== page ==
Just in off the water from a Labor Day sail on our Laser. It's a beautiful afternoon on the Chesapeake Bay...sunny and cool with just the right amount of air to get the boat nicely making way. Though I love bit boat racing there is something about being so close to the water, an ability to feel a oneness with the boat that you just don't get with a keel. My mind is gelled from the sail so nothing to point you to today...we'll be back in the swing of it tommorow.

Friday, September 02, 2005

The End of Summer

Happy Labor Day weekend! See you next week...hope you get out on the water (and there's a breeze).

Thursday, September 01, 2005

J/Fest 2005 San Francisco (Photo Credit: Glennon Stratton)

Temple to the Wind

Happy September all - today marks the start of the best sailing on the east coast of the U.S. Now through the end of October we can expect sunny fall days with plenty of breeze...warm in the daytime and cool at night. A welcome relief from August. Zephyr received fan mail of the best sort yesterday from voyager who's just sailed the southern seas over the past three months with a mate on his 42' sailboat (Australia to New Caledonia and Vanuatu). He kept his friends informed of his exploits through his blog "Robins News." The site has some great photos and overall narrative on his journey - thanks for the note Robin and fair winds.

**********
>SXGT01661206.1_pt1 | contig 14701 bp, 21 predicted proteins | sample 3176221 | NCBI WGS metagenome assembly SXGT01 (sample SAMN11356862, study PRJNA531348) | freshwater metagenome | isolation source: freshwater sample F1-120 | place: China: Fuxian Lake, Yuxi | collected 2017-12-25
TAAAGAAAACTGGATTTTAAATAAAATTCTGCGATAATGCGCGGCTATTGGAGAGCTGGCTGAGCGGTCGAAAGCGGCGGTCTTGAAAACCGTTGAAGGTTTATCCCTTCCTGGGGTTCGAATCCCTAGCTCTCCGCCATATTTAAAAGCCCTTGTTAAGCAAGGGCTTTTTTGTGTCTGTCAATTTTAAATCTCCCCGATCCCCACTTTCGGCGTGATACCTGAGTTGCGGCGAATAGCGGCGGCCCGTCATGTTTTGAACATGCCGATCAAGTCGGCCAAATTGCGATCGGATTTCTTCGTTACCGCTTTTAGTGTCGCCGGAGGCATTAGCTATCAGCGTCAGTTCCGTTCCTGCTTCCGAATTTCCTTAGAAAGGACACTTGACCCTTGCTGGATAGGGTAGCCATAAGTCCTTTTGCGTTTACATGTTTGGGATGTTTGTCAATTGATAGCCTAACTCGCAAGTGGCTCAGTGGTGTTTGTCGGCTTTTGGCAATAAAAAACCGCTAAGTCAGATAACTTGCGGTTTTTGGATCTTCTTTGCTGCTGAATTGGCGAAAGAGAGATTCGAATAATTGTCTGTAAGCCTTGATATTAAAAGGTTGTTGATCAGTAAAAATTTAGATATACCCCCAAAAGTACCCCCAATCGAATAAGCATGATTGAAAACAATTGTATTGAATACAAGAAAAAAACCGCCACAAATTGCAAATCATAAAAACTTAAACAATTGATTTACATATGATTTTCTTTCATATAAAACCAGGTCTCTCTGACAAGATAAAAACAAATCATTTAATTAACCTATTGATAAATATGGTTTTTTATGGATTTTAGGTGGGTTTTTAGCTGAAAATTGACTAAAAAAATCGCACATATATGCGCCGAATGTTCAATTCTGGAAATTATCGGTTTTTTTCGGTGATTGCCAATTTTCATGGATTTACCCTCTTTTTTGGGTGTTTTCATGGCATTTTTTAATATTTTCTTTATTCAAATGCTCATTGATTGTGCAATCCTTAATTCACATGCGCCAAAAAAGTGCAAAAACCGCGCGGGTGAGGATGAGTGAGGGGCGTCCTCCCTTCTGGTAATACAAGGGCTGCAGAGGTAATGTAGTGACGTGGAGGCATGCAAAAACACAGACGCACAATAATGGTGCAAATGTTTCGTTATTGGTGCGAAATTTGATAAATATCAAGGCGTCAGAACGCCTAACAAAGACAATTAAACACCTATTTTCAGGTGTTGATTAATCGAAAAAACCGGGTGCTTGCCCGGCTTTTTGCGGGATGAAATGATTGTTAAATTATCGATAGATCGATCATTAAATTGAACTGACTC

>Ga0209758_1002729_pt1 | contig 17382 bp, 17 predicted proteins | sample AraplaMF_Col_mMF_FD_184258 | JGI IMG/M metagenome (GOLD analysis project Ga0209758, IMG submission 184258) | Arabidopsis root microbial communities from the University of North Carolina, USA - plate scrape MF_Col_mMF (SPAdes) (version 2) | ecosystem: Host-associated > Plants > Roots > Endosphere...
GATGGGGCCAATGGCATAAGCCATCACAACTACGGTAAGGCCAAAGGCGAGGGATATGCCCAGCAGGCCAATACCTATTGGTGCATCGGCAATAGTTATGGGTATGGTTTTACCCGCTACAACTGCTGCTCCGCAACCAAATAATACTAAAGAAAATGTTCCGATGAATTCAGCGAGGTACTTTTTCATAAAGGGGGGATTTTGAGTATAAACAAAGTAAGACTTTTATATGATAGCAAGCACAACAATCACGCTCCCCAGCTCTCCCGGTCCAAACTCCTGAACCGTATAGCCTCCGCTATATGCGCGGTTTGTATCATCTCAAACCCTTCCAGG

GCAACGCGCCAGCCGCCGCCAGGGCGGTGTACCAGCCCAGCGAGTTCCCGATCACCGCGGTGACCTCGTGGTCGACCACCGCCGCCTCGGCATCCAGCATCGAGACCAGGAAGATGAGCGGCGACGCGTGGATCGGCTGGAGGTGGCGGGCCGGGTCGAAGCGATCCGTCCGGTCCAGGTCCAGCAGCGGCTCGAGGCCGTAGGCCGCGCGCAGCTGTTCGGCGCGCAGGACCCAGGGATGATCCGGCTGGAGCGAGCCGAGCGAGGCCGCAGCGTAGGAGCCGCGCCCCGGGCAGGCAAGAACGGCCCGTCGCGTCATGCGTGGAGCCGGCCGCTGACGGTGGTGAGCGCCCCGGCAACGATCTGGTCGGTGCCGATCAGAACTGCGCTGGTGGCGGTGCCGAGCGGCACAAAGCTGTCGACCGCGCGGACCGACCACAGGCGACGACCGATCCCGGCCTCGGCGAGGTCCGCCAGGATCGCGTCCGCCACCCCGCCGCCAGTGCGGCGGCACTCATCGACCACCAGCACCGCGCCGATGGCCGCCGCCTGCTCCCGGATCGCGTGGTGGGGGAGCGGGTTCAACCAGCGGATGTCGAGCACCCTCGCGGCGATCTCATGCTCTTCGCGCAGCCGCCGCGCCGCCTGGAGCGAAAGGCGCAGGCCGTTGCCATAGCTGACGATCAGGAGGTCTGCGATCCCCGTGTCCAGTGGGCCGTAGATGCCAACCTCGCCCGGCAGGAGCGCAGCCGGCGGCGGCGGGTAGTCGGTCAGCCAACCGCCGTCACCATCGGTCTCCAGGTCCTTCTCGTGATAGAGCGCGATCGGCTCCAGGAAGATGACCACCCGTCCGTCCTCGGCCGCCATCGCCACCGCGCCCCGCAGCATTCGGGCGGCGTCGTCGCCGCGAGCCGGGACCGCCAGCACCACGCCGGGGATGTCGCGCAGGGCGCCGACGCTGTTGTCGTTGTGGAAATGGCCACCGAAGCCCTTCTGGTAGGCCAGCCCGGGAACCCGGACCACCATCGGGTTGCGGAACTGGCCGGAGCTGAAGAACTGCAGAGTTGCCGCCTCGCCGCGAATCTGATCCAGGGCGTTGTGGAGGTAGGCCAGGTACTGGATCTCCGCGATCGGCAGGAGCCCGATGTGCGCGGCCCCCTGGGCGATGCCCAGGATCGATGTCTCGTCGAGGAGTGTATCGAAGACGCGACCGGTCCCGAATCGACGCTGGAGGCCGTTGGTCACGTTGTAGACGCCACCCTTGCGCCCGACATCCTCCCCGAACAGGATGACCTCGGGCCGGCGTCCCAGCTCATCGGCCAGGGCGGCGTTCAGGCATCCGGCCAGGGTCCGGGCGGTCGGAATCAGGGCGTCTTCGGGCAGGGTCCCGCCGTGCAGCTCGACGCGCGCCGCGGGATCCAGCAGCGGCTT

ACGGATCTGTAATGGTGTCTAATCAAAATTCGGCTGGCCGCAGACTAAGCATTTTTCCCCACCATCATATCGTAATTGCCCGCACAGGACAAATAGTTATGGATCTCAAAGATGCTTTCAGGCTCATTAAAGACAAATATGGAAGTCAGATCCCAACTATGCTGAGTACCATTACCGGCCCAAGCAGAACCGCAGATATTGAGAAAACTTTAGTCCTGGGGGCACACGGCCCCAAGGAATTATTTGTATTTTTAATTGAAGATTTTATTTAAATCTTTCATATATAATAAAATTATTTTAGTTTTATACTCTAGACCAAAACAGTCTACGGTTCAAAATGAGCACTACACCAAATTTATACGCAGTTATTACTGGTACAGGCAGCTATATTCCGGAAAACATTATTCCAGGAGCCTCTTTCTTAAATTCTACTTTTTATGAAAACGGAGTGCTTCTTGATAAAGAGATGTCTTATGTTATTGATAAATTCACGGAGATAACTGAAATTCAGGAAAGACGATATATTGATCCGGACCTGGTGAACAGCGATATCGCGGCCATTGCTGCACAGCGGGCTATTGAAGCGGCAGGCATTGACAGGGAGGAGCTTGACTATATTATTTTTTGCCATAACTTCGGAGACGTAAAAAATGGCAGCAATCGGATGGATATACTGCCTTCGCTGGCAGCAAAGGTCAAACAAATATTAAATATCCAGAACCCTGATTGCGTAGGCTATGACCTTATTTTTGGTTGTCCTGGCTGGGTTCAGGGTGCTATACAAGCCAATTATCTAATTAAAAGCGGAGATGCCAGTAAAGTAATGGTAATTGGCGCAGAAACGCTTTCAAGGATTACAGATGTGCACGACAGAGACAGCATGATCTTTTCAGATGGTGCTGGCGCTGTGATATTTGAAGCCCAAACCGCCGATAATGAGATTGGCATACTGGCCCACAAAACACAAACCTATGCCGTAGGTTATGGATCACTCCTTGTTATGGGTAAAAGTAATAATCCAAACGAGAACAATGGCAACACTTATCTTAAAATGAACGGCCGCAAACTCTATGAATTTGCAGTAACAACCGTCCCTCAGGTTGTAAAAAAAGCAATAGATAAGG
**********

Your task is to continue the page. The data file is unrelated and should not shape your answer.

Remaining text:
Also worth a look is this review on a new nonfiction narrative history titled "Temple to the Wind: The Story of America's Greatest Naval Architect and his Masterpiece, Reliance." According to the author, 30-year old Christopher Pastore from Barrington, RI, his book is, “…not just about a boat. This is more about the people, namely Nathanael Herreshoff, and his evolution as a naval architect and how it culminated in one boat in 1903." Reliance was the 1903 America's Cup defender. The book will be released today by The Lyons Press.